Lyme Disease Diagnosis and Treatment: How These Issues Affect Your Disability Claim

With summer and the outdoor season upon us, there can be different causes of disability to deal with. One of the more common conditions we see during this time of year, especially in the Northeast, is Lyme disease. Although there is evidence that Lyme may be spread through multiple sources, the primary method of infection is a blacklegged or deer tick bite. Lyme is a complex multisystem inflammatory disease that can affect all of the major organ systems in your body and cause a wide range of symptoms including fever, headaches, rash, pain, vertigo, speech impairments, mood swings, depression, and hallucinations. In addition, these symptoms don’t always develop immediately. It can take days, weeks, or even years before the onset of symptoms due to Lyme disease, making it extremely difficult to pinpoint the causal event of the symptoms. 

The Bulls-eye rash, one of he main indicators of Lyme disease.

The Bulls-Eye Rash, one of the main indicators of Lyme disease.

With such a wide variety of symptoms and varying timeframes of onset, Lyme presents an especially challenging set of problems for a physician to diagnose. Many patients are initially diagnosed with other conditions such as multiple sclerosis, chronic fatigue syndrome, or rheumatoid arthritis. There are two generally recommended tests for Lyme disease: the Western Blot analysis and the ELISA test. The Enzyme-Linked Immunosorbent Assay (or ELISA) test is more of a broad antibody test, while the Western Blot tests for specific Lyme antibodies. Although these are the recommended tests, they’re often characterized as less than reliable, with both false positives and negatives, by the medical community. Lyme is rather unique in that it can morph into different forms and elude the immune system, meaning that negative antibody tests don’t necessarily mean that Lyme is not present.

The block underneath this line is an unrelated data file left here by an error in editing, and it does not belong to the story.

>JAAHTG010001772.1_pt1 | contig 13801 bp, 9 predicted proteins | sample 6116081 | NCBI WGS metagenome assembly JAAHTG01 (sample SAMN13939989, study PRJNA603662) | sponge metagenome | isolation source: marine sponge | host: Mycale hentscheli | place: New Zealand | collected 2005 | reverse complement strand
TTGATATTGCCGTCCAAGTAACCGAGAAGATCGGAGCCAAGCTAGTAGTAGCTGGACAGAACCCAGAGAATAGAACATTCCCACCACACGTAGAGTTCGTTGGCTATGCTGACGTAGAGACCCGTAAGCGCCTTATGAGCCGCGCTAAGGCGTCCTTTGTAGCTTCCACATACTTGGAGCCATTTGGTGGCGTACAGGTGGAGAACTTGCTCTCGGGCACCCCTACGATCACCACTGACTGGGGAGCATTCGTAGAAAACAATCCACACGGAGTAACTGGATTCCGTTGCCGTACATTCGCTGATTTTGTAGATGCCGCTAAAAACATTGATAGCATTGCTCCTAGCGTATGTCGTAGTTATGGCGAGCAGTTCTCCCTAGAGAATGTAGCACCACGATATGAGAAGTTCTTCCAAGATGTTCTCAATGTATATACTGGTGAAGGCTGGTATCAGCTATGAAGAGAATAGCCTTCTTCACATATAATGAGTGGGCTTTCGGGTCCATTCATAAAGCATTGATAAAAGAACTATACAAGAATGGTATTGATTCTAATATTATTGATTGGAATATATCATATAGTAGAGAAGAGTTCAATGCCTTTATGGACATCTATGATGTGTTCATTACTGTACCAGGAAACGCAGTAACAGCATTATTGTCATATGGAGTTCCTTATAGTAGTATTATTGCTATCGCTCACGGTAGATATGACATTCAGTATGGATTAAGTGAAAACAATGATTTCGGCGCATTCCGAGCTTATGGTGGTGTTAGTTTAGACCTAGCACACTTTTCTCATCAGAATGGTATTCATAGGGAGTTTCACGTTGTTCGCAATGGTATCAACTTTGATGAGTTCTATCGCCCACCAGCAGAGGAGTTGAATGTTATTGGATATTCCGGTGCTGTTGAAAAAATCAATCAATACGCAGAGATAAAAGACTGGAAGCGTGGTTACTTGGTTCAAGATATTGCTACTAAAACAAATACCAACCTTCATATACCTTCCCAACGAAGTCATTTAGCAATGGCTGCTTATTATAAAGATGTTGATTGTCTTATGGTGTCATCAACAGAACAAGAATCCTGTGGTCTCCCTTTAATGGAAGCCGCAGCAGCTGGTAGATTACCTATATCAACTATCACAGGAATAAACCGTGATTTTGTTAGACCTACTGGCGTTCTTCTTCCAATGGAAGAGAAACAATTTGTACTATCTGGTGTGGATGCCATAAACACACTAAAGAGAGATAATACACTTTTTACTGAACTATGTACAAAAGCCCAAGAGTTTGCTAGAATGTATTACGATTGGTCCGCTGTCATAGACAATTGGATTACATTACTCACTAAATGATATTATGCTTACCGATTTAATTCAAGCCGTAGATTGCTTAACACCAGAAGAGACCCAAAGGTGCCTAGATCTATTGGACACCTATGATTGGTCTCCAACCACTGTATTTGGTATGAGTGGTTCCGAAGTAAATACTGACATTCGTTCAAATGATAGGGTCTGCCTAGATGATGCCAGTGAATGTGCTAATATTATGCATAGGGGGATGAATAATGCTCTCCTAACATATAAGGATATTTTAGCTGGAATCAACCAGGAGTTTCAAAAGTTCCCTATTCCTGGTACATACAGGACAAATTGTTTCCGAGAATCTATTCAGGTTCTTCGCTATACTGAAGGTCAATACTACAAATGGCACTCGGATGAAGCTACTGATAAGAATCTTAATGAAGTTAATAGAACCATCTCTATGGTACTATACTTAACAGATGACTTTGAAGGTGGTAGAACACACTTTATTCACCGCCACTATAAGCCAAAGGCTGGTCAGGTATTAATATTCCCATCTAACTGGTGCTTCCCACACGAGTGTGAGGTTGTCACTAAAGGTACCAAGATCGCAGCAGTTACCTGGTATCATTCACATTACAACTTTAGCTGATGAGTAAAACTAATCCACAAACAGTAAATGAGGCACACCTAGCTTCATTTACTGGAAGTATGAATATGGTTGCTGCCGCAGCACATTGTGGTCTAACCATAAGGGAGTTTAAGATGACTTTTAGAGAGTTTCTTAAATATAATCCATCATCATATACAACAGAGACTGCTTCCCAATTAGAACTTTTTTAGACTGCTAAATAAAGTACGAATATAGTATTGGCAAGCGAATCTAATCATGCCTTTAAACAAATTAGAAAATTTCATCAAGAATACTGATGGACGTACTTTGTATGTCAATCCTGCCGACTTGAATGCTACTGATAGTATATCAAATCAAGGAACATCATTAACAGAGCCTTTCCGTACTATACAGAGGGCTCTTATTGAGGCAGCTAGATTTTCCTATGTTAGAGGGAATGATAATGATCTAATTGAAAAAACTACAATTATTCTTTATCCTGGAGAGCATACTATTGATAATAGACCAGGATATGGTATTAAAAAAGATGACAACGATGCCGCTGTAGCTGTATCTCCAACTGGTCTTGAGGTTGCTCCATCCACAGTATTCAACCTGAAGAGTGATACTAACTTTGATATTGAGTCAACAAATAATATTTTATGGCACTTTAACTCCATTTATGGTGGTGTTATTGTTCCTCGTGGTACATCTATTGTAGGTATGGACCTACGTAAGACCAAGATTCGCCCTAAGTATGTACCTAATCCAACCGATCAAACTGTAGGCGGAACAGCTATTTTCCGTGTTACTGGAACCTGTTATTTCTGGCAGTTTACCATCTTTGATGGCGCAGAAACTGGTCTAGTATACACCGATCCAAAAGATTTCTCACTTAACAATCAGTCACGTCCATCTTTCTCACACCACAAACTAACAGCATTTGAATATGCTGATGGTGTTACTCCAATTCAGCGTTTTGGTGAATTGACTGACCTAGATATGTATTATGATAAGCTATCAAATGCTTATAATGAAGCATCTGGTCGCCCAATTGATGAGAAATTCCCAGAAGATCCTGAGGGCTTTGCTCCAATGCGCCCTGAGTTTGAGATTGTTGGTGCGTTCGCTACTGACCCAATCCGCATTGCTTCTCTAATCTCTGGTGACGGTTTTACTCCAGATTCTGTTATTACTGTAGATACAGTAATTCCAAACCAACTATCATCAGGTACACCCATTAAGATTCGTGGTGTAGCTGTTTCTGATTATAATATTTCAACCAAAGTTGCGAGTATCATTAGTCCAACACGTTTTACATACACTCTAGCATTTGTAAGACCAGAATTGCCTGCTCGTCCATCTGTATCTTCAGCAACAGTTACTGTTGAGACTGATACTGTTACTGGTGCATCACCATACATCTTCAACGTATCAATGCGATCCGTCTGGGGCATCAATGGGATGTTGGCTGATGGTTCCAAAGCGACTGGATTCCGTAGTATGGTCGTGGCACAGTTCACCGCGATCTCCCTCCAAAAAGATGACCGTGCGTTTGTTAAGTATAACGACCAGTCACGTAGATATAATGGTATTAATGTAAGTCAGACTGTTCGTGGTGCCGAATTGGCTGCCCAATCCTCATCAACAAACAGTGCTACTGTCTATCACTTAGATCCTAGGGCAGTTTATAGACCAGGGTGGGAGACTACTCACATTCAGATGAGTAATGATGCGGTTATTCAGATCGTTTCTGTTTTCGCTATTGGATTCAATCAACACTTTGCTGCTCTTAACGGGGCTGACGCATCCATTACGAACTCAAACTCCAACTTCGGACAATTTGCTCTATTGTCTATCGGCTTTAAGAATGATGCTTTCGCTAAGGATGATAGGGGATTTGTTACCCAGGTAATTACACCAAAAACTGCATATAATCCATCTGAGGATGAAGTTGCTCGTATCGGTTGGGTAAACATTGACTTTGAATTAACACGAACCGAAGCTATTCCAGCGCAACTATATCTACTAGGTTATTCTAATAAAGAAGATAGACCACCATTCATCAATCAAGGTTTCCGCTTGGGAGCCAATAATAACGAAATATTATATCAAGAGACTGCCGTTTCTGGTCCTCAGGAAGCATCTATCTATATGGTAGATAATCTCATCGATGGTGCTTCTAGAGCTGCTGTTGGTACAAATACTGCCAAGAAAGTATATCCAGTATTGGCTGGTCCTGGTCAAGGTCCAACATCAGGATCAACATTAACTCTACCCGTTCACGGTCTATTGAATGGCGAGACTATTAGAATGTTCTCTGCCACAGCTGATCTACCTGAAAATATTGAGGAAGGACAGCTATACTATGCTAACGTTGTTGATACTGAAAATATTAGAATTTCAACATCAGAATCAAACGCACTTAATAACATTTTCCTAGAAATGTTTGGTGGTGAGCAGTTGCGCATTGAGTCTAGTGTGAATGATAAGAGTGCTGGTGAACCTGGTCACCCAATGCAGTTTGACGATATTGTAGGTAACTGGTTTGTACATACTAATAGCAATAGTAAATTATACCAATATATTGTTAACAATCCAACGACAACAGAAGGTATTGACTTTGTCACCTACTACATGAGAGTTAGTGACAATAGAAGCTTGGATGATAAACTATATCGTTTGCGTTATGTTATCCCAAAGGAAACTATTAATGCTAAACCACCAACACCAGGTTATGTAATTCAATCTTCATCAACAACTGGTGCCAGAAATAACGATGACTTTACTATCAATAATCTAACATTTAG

Even after a patient has been diagnosed with Lyme disease, the treatment is not free of controversy. Medical professionals agree that Lyme is treatable with antibiotics, but the agreement stops there. There is argument over both the required strength of the antibiotics as well as the duration of the treatment. If Lyme is quickly diagnosed at the beginning of the infection, antibiotics taken for 2-4 weeks will generally clear up most major symptoms. If the infection is not recognized quickly, antibiotics taken for longer periods of time may work, but these longer treatment periods are not sanctioned by the Center for Disease Control beyond a (seemingly arbitrary) 30 day period and some infectious disease physicians have come to criticize those treatments.

With all of this uncertainty around the diagnosis and treatment for Lyme disease, disability insurance companies have seized the opportunity to dispute the diagnosis and treatment of many claimants filing for disability benefits based on Lyme disease. Claims examiners are taught to cite partially negative tests while ignoring not only the physical and mental symptoms but also the generally accepted knowledge that these tests may be inaccurate. Nurses and doctors are hired by claim departments to argue that the treatments are not generally accepted or that the antibiotics are not being administered properly, invoking the policy defense that requires appropriate care and treatment.

There are several things claimants can do to make sure that they’re protected against the insurance company’s allegations and attacks for claiming disability resulting from Lyme disease:

  • Show proof of the bulls-eye rash.  Not everyone who suffers Lyme disease gets erythema migrans, the bulls-eye rash, but it is one of the most clear and obvious signs of the disease. This distinctive rash appears most commonly as a white circle with a red ring encircling it, but it may also be reversed with a red circle and a white ring. The duration of the rash may last from days to several months, and rashes may come and go over time. If this rash is present along with the other symptoms of Lyme, they present a clear indication of the disease and can help many medical professionals diagnose the condition. Important tip: take pictures to document the rash!